The local Inca population, however, were very well aware of the effects of altitude and of how acclimatization took time. They knew that lowlanders died in great numbers if transported to high altitudes to work in the mines and they maintained two armies, one that was kept permanently at high altitude to ensure they were acclimatized, and a second which was used for fighting on the coastal plains. To escape the ravages of the Conquistadores, the Incas retreated higher and higher into the mountains, where the Spanish invaders found it difficult to follow. Although the Spanish eventually established a city at Potosí (4000 metres), it was very much a frontier town and both women and livestock had to return to sea-level to give birth and bring up their offspring for the first year. The fertility and fecundity of the native women was unaffected but Spanish children born at altitude died at birth or within the first two weeks of life. The first child of Spanish descent to survive was not born until fifty-three years after the city was founded, on Christmas Eve 1598, an event that was hailed as the miracle of St Nicholas Tolentino. Sadly, none of the `miracle's' six children survived to maturity. Nevertheless, the problem resolved itself after two to three generations, probably because of interbreeding with the indigenous Indian population. The cattle and horses remained relatively infertile, however, and as a consequence, the Spanish eventually moved the capital to Lima. Infantile mountain sickness is not simply a problem of the past, for it afflicts the lowland Han Chinese colonists of Tibet today.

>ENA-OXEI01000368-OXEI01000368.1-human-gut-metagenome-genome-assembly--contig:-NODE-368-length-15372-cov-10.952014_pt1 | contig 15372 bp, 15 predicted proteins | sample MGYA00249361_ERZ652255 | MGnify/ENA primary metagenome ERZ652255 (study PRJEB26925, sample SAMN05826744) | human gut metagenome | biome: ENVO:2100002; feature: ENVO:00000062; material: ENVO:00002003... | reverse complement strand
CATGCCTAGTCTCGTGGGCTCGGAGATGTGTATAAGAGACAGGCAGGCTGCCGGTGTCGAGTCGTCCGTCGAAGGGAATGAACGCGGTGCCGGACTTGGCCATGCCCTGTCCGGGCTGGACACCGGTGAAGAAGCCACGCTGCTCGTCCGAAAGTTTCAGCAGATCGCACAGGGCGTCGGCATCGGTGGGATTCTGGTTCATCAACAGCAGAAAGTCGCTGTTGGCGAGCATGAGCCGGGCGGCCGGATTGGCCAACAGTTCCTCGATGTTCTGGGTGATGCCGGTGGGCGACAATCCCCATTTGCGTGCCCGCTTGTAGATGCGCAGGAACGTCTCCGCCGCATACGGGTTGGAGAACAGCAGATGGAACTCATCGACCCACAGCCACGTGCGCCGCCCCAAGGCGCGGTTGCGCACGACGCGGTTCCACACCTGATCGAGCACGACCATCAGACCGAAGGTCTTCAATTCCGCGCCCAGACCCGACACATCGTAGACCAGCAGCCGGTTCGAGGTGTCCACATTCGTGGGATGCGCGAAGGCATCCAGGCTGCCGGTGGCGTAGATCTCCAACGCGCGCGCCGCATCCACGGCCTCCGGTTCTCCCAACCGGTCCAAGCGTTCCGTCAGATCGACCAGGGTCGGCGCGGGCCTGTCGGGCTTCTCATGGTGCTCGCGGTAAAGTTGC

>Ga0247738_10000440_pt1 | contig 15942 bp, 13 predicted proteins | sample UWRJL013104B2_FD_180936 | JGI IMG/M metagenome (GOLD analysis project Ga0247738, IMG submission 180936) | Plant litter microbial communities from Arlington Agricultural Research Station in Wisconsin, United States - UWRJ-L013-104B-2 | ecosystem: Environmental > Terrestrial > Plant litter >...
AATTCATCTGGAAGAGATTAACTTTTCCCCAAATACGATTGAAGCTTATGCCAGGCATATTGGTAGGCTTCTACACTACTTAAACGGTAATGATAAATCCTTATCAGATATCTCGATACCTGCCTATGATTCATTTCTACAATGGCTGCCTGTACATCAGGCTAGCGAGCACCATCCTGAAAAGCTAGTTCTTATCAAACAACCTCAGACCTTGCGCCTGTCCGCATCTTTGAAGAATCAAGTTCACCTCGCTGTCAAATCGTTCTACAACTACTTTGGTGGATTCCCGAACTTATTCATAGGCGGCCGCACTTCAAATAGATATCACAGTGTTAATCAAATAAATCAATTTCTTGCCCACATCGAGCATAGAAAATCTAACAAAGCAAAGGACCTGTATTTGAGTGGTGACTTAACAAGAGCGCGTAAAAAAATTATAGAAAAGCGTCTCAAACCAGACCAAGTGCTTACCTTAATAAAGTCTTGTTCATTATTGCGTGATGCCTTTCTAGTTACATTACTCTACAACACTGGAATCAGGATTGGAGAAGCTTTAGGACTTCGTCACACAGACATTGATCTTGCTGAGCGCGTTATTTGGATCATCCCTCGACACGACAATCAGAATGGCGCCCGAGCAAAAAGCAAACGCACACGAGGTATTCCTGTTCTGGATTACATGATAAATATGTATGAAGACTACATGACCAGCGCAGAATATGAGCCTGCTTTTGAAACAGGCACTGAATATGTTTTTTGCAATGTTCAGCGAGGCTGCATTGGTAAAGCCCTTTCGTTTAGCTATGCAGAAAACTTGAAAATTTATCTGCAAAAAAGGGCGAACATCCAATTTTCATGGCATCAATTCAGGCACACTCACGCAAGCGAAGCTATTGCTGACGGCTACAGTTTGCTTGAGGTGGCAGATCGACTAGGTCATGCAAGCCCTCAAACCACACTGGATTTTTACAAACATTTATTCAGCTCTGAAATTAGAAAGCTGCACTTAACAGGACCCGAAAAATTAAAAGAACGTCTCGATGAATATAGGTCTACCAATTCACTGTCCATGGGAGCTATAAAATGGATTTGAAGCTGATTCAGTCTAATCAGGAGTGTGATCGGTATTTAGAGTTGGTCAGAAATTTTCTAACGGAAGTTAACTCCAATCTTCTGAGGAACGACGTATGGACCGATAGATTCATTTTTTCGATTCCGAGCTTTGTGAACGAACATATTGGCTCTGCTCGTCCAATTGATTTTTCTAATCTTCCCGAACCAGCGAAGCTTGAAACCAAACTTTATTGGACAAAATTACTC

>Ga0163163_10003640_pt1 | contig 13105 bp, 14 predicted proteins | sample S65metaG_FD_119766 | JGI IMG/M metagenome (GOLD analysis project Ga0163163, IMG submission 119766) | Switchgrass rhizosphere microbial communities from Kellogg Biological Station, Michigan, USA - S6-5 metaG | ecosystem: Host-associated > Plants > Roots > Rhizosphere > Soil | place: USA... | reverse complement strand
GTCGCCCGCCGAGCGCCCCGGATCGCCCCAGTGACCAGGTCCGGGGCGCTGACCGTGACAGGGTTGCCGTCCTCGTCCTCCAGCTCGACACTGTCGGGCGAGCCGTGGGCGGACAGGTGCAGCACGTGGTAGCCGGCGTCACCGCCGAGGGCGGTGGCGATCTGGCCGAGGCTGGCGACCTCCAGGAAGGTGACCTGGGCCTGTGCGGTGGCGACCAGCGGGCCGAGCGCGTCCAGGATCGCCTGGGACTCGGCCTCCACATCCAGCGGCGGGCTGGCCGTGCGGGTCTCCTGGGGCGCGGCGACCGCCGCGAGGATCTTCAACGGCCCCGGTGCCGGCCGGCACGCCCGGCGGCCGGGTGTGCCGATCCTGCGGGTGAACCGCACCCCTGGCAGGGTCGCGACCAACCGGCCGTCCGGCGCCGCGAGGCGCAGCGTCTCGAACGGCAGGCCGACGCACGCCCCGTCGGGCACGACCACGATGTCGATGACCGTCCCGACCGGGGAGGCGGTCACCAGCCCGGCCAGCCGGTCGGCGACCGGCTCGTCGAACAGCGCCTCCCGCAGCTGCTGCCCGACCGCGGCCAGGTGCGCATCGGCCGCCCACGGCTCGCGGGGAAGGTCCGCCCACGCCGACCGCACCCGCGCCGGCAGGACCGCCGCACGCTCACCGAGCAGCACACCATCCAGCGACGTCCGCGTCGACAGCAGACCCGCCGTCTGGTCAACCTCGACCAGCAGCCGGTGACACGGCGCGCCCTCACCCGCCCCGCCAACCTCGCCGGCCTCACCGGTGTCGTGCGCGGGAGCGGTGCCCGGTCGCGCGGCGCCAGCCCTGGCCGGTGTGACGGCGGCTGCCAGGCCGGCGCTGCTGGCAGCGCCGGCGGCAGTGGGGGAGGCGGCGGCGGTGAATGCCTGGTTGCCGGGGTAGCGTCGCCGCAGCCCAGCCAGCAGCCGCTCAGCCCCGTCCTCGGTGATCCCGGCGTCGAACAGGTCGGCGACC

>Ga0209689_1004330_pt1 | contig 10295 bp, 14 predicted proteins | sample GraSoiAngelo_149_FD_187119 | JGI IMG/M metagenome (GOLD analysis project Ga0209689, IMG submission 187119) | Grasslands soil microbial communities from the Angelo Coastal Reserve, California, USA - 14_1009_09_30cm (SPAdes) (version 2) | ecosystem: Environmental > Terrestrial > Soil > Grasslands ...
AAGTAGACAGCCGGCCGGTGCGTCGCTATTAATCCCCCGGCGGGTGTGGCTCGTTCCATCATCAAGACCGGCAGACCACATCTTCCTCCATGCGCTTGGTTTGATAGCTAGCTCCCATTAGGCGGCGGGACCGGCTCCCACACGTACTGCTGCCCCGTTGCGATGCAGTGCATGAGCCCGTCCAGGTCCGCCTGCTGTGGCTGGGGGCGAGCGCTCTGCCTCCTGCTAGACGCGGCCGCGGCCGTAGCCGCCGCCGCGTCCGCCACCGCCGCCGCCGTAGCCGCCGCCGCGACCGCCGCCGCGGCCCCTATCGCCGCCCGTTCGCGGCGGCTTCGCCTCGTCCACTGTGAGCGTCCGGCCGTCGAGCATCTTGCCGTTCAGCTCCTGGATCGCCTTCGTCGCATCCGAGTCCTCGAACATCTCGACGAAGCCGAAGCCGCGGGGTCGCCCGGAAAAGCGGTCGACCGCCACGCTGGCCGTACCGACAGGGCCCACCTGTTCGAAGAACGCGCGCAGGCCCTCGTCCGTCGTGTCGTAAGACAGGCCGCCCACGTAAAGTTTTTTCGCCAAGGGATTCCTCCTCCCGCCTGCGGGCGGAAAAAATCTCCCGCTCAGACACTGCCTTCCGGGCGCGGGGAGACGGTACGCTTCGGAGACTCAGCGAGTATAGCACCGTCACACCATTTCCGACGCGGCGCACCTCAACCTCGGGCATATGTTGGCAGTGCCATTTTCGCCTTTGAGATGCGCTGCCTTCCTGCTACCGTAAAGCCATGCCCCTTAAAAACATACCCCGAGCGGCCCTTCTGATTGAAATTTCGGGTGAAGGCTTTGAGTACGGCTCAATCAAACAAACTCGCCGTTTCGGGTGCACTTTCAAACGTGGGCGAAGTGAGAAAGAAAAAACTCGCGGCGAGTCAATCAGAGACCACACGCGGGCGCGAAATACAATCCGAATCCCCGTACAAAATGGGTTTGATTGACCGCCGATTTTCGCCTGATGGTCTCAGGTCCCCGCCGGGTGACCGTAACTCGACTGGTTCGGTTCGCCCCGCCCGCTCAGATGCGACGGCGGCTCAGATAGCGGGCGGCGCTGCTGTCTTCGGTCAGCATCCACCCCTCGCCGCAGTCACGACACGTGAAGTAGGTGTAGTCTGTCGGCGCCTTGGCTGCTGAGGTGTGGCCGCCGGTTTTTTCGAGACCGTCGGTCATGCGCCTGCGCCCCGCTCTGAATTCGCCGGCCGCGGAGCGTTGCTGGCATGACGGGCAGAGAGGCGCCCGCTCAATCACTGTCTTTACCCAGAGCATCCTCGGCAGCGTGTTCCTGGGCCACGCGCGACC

As the Incas appreciated, mountain sickness is less severe in people who become accustomed to altitude gradually. The dramatic and often fatal consequences of very rapid ascent to high altitude were first encountered by the early balloonists. The first flight in a hot air balloon was made in 1783 by Jean-François Pilâtre de Rozier and the Marquis d'Arlandes in a balloon made by the Montgolfier brothers, Etienne and Joseph. Later the same year another Frenchman, Jacques Charles, invented the hydrogen balloon and reached 1800 metres on his initial ascent, with no apparent ill effects. Balloons are capable of reaching even greater heights, however, which can have serious consequences.

    The symptoms of altitude sickness associated with ballooning were described in a famous report by James Glaischer, a meteorologist who accompanied the balloonist Henry Coxwell on a flight from Wolverhampton in 1862. Within an hour they had ascended to a height at which his barometer read 247 millimetres of mercury — around 8850 metres. They continued to rise, but the precise altitude they reached is unclear because above this height Glaischer was no longer able to see the barometer clearly, nor is it certain his barometer was correct; but it is likely to be less than the 11,000 metres he reported. He described vividly how he found his arms and legs were paralysed, he was unable to read his watch or see his companion clearly, he tried to speak but found he could not, and he then became temporarily blind. Finally, he lost consciousness. Fortunately, Coxwell was not completely incapacitated and was able to bring the balloon down, although with great difficulty, by venting hydrogen. Because his arms were paralysed, he had to pull the rope that released the vent valve with his teeth. On the way down, Glaischer recovered consciousness and was able to take notes again at an altitude he calculated as around 8000 metres, which illustrates the rapid recovery that can occur following severe acute hypoxia.